We all sure would like to know why 17,000 quotes (orders) in a 20 second period in any stock are necessary, specifically ones that trade so infrequently. Perhaps market data revenue, and how it is calculated, has something to do with it. Or perhaps even how rebate and perk levels are divided up between SLP’s versus DMM’s. Stuff for us to dig into for sure (and perhaps as well for those who are charged with making our markets fair).

By the way, we in the marketplace do not make the rules and laws that are supposed to protect us all. The exchanges do not, Themis Trading does not, HFT’s do not, and the media does not. It is the regulators AND our politicians who do. And they need a message, in case it is not obvious. The markets are ill; long-term investors continue to flee the equity markets. Read Mark Cuban here:

and the NYT’s rehash of all the Nanex related charts that we have been talking about for weeks (with ZH) here:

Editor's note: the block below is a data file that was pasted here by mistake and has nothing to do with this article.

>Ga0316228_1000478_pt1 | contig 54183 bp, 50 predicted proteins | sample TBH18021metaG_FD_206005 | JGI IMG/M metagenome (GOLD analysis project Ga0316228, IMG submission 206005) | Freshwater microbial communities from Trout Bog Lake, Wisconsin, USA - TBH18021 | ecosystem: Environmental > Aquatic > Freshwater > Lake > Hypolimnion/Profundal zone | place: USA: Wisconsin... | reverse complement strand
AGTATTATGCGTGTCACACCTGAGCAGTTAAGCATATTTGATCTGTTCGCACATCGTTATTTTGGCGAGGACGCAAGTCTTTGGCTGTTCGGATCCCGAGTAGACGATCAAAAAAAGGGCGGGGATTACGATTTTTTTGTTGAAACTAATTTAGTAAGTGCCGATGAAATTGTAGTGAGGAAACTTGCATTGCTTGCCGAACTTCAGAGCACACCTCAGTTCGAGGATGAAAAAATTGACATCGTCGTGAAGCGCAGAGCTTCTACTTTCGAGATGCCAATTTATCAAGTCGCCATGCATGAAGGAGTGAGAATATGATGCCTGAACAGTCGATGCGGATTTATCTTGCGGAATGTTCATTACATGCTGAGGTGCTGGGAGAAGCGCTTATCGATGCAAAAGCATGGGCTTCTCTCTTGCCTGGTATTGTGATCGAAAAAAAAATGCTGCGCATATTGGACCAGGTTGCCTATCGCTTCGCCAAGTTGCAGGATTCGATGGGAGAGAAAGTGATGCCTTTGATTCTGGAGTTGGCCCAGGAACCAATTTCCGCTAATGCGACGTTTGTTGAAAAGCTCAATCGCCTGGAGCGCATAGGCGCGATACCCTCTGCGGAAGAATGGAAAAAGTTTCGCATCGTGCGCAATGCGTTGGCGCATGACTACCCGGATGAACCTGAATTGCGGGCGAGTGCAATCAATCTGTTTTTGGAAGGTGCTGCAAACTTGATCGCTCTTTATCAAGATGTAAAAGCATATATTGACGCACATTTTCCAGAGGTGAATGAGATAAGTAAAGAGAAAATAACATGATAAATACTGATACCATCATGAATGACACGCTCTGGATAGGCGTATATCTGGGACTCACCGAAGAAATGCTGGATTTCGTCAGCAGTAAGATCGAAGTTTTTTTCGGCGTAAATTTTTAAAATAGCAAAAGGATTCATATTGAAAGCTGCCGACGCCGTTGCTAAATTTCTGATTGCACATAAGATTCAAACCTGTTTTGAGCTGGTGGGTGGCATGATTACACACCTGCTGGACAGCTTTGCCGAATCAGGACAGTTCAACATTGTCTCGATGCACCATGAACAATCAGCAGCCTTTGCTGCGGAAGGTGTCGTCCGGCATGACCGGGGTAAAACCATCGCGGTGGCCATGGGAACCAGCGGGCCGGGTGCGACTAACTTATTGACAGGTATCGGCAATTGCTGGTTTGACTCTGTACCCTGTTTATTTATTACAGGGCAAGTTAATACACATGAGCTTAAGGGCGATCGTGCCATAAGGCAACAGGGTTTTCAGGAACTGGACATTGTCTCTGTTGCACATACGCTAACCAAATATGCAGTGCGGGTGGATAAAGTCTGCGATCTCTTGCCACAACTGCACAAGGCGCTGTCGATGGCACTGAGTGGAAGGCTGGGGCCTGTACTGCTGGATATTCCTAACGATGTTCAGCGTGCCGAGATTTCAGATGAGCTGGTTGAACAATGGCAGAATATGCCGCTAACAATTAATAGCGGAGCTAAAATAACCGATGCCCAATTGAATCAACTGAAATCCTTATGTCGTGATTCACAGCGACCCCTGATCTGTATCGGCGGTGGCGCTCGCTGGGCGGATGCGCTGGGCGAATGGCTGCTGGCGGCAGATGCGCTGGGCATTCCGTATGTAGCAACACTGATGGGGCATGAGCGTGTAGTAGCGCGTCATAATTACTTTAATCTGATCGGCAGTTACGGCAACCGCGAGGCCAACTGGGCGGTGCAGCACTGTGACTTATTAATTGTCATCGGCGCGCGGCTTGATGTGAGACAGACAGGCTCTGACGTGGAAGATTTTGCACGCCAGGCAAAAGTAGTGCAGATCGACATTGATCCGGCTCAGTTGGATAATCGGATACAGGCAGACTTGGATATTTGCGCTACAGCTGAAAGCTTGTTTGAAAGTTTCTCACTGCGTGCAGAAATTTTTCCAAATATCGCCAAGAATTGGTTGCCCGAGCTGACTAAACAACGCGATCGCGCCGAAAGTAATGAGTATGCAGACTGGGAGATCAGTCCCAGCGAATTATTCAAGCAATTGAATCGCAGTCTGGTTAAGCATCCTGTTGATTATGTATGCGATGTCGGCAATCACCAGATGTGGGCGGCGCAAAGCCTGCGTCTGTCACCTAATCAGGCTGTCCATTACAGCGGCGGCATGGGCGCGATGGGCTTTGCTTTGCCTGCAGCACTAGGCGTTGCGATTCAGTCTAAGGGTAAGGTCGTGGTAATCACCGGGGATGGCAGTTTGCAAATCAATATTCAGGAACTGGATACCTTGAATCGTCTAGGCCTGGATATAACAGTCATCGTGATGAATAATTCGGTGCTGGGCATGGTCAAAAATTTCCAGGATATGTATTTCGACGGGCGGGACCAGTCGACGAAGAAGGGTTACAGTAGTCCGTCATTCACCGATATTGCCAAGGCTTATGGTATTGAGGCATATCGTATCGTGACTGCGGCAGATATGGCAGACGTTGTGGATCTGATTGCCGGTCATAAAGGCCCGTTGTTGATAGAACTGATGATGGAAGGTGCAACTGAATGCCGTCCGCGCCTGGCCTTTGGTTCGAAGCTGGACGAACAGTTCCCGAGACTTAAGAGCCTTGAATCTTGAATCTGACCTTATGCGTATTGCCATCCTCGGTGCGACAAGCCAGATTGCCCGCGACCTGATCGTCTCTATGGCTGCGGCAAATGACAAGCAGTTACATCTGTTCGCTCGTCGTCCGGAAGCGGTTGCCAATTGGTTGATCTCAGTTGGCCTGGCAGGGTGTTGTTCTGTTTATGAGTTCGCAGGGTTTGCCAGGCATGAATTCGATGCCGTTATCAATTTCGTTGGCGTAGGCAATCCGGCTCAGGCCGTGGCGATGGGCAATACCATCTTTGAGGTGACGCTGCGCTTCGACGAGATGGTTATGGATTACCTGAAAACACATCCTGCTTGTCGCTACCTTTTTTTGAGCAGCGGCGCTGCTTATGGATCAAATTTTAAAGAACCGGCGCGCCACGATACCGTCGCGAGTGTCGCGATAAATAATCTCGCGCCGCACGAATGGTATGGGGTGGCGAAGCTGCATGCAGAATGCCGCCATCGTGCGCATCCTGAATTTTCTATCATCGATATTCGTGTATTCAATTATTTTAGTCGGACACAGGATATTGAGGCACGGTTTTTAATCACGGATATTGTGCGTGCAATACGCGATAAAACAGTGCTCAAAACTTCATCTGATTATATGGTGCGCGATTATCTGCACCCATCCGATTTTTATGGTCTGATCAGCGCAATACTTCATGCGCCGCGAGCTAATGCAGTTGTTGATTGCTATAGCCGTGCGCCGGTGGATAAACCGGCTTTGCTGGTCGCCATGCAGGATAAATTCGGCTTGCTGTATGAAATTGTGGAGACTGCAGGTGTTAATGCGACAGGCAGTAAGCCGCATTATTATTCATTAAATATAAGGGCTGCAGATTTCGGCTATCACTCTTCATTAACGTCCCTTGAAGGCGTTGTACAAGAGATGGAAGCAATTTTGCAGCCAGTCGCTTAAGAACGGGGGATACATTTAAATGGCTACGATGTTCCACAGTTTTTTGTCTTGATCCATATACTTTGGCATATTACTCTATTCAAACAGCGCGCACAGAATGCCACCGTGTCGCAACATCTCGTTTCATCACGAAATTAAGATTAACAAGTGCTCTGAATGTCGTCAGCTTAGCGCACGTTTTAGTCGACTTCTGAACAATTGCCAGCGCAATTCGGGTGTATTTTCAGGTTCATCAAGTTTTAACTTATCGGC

So again, in order to not be vague on the message, let us spell it out. If you are a politician or a regulator, you need to get on the right side of this debate now. Forget who donated to your campaigns. Forget who is going to possibly give you a job when you resign from your post that has responsibility to the taxpayers. Time is running out, and no amount of campaign funds will get you re-elected if you do not safeguard those whom you took an oath to safeguard. It is time to be on the right side of history.

Hey, you know what? This two year old party is starting to heating up.

Where we left off 4:00pm EST:

DJIA                                             10,213.62                                           -57.59

S&P500                                          1,071.69                                            – 3.94

NASDAQ  100                                2,179.76                                            +0.81

Futures now at 5:30am EST: